WordPress Crash Course for New Users

by Dan Redding on 2 Comments

If you’re the proud owner of a shiny new WordPress site, you already know that this robust platform has a reputation for user-friendly, accessible goodness. So it’s time to kick back and enjoy a cup of joe while your site runs itself, right? Well, the truth is that your new site is every bit as user-friendly as you’ve heard, but using it will require some basic familiarity with WordPress fundamentals, image uploading, and more. Here’s a crash course to get you up and running once the keys to the site are turned over.

1. POSTS VERSUS PAGES

A standard WordPress site has two primary publishing options: the Post and the Page.

Typically, a WordPress blog entry is a Post. Posts are generally presented in reverse chronological order (newest first), and are therefore used for news and updates. By default, site visitors can comment on a Post.

A WordPress Page is generally used for less time-sensitive, non-blog content like your ‘About’ page, your ‘Contact’ page, or your ‘Links to My Frasier Fan Fiction’ page. Pages don’t usually allow comments, and they can be divided into heirarchical sub-page categories. Read what WordPress has to say about Pages.

WordPress is very robust, so Posts and Pages may have unique customization on your site. If your site is highly customized, you might ask your developer for a quick tutorial on its functionality.

2. IMAGES

Your awesome post is written, but it needs a beauteous photo or illustration to bring it to life. Using images online can raise several questions for new bloggers and site administrators.

To insert your image into a Post or Page, enter your cursor where you want the image to appear in the text (you’ll also probably want to make sure that you’re in ‘Visual’ view – see below to learn more). Click the ‘Add Media’ button that appears below the title of your Post/Page. Now you’ll see the mighty media uploader. You can either drag your image file onto the uploader from your desktop, or click ‘Upload Files.’ Not sure if your image is the right size? Don’t worry – WordPress can resize it for you, even reducing its resolution to 72 dpi (the ideal image resolution for display on the web) if necessary. Once your image is uploaded, you can click ‘Insert into Post’ (bottom right side of screen) and be done with it – or add advanced options like a link, caption, or custom display size and formatting.

As with most subjects, the WordPress Codex provides very helpful information on using images.

Do you need to crop an image, extract an image from a PDF, or make a similar adjustment? WordPress is very powerful, but it is not an image editing program, so you may want to use Photoshop or a professional designer for more advanced edits.

3. VISUAL VIEW VERSUS TEXT VIEW

WordPress provides two different views while editing a Post or Page. At the top right corner of your text field, you’ll see two buttons: ‘Visual’ and ‘Text.’ Visual view means that you will see the Post/Page (roughly) how it will appear on your finished site. ‘Text’ view – formerly (and more appropriately) known as ‘HTML’ view – will show you the HTML code that makes up your Post/Page. Most bloggers will need only the Visual view. In general, the Text view should be used by those with experience working with HTML.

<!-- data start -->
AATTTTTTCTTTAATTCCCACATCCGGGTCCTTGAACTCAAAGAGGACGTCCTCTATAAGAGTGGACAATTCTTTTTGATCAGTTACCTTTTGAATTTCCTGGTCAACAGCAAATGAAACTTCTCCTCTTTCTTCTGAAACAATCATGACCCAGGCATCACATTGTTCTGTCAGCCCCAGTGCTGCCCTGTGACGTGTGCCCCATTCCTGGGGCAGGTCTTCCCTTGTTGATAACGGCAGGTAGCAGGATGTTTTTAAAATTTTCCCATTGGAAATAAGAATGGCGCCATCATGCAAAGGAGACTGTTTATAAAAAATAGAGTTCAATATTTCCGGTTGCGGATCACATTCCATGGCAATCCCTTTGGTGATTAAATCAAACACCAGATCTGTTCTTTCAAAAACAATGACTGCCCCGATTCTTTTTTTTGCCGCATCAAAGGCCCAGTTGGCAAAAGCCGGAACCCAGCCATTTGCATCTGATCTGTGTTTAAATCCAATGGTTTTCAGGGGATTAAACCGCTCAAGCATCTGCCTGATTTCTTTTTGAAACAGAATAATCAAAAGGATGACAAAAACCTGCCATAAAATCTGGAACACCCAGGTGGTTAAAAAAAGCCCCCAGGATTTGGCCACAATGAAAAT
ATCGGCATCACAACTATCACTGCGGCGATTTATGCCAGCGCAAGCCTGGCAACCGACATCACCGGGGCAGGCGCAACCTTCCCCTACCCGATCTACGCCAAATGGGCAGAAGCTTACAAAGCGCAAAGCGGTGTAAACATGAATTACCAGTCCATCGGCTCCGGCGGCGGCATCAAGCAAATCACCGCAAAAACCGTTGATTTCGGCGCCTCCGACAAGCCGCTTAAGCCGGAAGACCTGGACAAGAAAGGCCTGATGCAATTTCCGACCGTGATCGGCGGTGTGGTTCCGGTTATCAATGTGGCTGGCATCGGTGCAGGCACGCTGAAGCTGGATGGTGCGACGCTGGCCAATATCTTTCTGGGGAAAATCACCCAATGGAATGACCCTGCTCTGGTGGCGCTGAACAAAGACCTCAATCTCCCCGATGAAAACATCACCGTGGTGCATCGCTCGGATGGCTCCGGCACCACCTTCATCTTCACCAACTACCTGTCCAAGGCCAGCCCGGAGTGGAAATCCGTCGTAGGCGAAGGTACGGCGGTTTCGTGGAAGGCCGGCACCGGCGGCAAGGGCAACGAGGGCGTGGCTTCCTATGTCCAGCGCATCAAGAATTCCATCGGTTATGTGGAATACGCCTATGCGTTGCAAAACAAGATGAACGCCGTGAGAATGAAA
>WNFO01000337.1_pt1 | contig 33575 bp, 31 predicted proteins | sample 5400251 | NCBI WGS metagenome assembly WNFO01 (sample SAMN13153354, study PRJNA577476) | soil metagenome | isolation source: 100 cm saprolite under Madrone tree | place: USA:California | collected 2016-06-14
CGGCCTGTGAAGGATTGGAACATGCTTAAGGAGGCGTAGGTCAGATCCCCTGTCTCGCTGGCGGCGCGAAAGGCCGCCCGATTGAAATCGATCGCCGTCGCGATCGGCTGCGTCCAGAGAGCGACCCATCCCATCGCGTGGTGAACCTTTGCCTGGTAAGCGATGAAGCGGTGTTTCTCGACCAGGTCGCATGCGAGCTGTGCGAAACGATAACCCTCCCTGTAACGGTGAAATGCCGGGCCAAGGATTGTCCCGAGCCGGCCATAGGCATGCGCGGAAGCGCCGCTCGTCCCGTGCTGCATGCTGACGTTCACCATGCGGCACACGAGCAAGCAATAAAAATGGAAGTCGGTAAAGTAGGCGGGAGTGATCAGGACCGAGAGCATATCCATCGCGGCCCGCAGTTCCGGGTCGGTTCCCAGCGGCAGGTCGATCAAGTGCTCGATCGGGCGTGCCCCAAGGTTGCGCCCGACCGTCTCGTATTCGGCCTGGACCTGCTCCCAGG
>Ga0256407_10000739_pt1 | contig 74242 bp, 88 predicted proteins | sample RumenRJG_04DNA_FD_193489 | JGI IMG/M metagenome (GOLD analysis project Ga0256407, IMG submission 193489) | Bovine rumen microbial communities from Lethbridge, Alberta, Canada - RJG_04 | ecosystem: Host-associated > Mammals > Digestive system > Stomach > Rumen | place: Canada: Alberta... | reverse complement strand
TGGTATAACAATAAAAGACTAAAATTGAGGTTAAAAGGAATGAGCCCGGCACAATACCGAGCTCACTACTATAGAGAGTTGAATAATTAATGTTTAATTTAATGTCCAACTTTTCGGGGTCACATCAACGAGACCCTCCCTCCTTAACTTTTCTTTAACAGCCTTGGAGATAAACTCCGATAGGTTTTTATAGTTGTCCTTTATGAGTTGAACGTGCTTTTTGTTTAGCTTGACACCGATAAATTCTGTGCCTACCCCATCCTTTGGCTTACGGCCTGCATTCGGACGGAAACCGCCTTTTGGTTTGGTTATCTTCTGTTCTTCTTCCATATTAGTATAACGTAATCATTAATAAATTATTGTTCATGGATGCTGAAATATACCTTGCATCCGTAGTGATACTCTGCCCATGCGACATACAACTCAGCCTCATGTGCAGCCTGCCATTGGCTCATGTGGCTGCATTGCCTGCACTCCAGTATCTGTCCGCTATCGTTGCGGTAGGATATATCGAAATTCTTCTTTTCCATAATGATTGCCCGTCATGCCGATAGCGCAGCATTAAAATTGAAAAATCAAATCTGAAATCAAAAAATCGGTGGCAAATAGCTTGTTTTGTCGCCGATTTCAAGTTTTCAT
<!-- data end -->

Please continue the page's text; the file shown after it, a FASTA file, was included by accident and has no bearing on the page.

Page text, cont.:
It’s possible that your site developer has added custom formatting into your Post or Page. In this case, consult your developer before editing the HTML, and always backup your work externally before making changes.

4. UPDATING WORDPRESS

One of the core benefits of WordPress is that with each release, there can be huge strides in user experience of the backend interface. Running the current WordPress version is also critical in ensuring that your site remains secure from bots or hackers with malicious intent. However, with some custom WordPress sites, upgrading can result in a broken site. Command C recommends that clients do not ever attempt to upgrade on their own for this reason. Therefore, when you see the upgrade prompt at the top of your WordPress dashboard, it’s best to contact your site developer so that they can do it for you or advise accordingly.

5. ASK WORDPRESS

WordPress is a thriving community built on the hard work of supportive users. When you’ve got a question about any WordPress-related subject, a quick Google search can often answer it. You can also go directly to the source – a search for ‘Using Images’ at WordPress.Org instantly turns up dozens of useful resources. Visit the Plugins section to extend your site’s functionality, or search the Themes section for a new look. Happy blogging!

Posted in: Top PostsWeb Designwordpress Tags: wordpress crash course 2 Comments

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    • Joshua Bolt

      Thanks for the support, Jayson!

      Keep reading,
      Joshua